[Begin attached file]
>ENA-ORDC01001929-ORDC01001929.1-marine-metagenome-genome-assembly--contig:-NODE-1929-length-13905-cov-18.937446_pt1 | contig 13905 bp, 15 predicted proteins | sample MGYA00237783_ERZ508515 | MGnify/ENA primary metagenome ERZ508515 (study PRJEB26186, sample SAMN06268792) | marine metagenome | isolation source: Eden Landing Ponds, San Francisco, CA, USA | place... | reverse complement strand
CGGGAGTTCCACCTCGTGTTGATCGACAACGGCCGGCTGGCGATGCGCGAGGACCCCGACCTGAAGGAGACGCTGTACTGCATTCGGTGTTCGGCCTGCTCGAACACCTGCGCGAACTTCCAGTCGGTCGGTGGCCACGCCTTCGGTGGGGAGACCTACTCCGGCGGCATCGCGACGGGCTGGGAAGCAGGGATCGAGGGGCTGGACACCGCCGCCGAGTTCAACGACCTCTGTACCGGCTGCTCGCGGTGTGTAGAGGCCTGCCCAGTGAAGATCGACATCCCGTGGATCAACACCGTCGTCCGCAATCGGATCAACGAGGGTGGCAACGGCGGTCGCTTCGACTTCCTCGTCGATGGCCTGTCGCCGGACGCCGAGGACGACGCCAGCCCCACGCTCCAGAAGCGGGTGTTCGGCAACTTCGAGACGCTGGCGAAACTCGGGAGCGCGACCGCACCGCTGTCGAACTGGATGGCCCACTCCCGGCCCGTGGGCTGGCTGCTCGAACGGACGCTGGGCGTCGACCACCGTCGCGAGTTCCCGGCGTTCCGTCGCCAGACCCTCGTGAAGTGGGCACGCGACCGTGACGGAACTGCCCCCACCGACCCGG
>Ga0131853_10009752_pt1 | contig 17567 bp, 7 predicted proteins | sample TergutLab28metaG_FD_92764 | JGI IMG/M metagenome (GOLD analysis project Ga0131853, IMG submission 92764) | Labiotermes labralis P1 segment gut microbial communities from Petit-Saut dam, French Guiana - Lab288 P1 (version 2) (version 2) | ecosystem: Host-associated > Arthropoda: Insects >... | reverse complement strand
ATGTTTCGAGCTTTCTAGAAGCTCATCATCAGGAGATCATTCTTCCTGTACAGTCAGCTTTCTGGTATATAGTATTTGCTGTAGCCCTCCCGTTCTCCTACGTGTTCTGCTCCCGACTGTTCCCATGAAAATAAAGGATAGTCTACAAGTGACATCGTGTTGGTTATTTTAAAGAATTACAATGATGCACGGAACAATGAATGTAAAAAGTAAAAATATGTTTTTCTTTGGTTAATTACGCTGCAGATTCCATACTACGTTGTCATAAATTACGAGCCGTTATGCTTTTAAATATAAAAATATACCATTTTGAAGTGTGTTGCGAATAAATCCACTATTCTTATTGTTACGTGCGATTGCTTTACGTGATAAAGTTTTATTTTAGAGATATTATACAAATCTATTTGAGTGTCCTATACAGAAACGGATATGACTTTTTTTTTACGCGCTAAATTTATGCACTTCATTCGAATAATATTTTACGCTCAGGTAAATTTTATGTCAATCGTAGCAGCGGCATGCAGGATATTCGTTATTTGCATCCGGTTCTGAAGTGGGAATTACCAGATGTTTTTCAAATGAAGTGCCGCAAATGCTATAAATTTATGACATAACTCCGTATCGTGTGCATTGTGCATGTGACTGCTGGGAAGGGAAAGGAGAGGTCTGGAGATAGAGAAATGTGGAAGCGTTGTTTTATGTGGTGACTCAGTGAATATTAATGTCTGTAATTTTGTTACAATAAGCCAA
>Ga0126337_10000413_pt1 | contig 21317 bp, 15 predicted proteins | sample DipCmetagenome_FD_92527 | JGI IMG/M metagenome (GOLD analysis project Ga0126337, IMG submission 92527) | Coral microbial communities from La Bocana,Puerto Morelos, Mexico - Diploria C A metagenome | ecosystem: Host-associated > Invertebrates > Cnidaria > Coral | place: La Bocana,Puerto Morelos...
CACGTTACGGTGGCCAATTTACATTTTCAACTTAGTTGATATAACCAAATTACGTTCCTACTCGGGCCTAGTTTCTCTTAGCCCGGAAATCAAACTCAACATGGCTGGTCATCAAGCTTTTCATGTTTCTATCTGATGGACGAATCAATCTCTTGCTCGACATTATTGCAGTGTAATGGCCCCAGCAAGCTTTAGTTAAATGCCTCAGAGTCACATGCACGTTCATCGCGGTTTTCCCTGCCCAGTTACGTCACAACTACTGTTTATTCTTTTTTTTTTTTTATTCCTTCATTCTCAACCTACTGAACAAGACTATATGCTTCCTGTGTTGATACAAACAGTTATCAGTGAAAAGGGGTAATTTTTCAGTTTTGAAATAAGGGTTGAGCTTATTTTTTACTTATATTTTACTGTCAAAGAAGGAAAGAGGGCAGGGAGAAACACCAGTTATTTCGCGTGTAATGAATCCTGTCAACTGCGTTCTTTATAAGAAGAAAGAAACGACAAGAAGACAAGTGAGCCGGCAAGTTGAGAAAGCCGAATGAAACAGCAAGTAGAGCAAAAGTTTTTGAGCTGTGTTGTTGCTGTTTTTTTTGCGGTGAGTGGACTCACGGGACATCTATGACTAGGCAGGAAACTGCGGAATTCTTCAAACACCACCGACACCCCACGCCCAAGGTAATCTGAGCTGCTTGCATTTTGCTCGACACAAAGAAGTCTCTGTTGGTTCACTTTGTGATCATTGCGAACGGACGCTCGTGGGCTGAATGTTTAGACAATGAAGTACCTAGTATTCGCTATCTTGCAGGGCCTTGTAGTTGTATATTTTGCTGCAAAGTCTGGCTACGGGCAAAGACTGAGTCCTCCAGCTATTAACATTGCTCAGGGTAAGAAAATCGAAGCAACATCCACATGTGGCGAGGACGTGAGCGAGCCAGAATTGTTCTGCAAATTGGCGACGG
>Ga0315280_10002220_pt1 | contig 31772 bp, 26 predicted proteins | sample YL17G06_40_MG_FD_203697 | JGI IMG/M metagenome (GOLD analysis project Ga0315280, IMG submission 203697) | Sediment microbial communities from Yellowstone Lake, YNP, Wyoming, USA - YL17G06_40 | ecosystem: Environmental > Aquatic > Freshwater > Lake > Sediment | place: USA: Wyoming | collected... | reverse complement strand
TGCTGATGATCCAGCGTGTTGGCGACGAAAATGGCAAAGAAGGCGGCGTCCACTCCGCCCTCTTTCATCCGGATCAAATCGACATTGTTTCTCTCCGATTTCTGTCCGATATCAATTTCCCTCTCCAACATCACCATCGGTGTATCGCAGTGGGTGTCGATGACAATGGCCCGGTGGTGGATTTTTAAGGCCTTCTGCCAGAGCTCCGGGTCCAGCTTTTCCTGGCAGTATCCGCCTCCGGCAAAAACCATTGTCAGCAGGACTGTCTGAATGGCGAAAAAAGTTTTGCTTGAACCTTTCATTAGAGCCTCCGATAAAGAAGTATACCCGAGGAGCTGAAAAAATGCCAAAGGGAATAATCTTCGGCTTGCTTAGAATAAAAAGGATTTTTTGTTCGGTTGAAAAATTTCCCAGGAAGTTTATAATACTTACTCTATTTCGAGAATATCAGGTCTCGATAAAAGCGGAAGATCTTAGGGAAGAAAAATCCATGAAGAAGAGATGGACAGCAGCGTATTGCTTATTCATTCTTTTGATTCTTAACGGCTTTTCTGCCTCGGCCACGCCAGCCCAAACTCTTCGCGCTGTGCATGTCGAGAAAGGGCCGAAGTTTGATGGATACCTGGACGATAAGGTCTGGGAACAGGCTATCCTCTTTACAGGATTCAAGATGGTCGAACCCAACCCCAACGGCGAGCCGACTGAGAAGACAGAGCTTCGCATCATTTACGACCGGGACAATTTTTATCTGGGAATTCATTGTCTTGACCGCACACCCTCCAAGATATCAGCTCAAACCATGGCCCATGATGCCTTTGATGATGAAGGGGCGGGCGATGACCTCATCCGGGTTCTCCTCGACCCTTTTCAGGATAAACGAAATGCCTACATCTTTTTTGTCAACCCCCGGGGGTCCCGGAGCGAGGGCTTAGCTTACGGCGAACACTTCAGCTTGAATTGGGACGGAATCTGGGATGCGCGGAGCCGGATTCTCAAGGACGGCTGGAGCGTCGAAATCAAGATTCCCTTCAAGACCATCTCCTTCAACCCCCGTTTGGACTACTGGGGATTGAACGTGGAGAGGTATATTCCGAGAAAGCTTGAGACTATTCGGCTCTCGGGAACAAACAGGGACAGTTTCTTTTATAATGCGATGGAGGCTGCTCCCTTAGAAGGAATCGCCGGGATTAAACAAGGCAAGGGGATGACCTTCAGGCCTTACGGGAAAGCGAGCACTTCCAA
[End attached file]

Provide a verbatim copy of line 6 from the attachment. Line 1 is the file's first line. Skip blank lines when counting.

CACGTTACGGTGGCCAATTTACATTTTCAACTTAGTTGATATAACCAAATTACGTTCCTACTCGGGCCTAGTTTCTCTTAGCCCGGAAATCAAACTCAACATGGCTGGTCATCAAGCTTTTCATGTTTCTATCTGATGGACGAATCAATCTCTTGCTCGACATTATTGCAGTGTAATGGCCCCAGCAAGCTTTAGTTAAATGCCTCAGAGTCACATGCACGTTCATCGCGGTTTTCCCTGCCCAGTTACGTCACAACTACTGTTTATTCTTTTTTTTTTTTTATTCCTTCATTCTCAACCTACTGAACAAGACTATATGCTTCCTGTGTTGATACAAACAGTTATCAGTGAAAAGGGGTAATTTTTCAGTTTTGAAATAAGGGTTGAGCTTATTTTTTACTTATATTTTACTGTCAAAGAAGGAAAGAGGGCAGGGAGAAACACCAGTTATTTCGCGTGTAATGAATCCTGTCAACTGCGTTCTTTATAAGAAGAAAGAAACGACAAGAAGACAAGTGAGCCGGCAAGTTGAGAAAGCCGAATGAAACAGCAAGTAGAGCAAAAGTTTTTGAGCTGTGTTGTTGCTGTTTTTTTTGCGGTGAGTGGACTCACGGGACATCTATGACTAGGCAGGAAACTGCGGAATTCTTCAAACACCACCGACACCCCACGCCCAAGGTAATCTGAGCTGCTTGCATTTTGCTCGACACAAAGAAGTCTCTGTTGGTTCACTTTGTGATCATTGCGAACGGACGCTCGTGGGCTGAATGTTTAGACAATGAAGTACCTAGTATTCGCTATCTTGCAGGGCCTTGTAGTTGTATATTTTGCTGCAAAGTCTGGCTACGGGCAAAGACTGAGTCCTCCAGCTATTAACATTGCTCAGGGTAAGAAAATCGAAGCAACATCCACATGTGGCGAGGACGTGAGCGAGCCAGAATTGTTCTGCAAATTGGCGACGG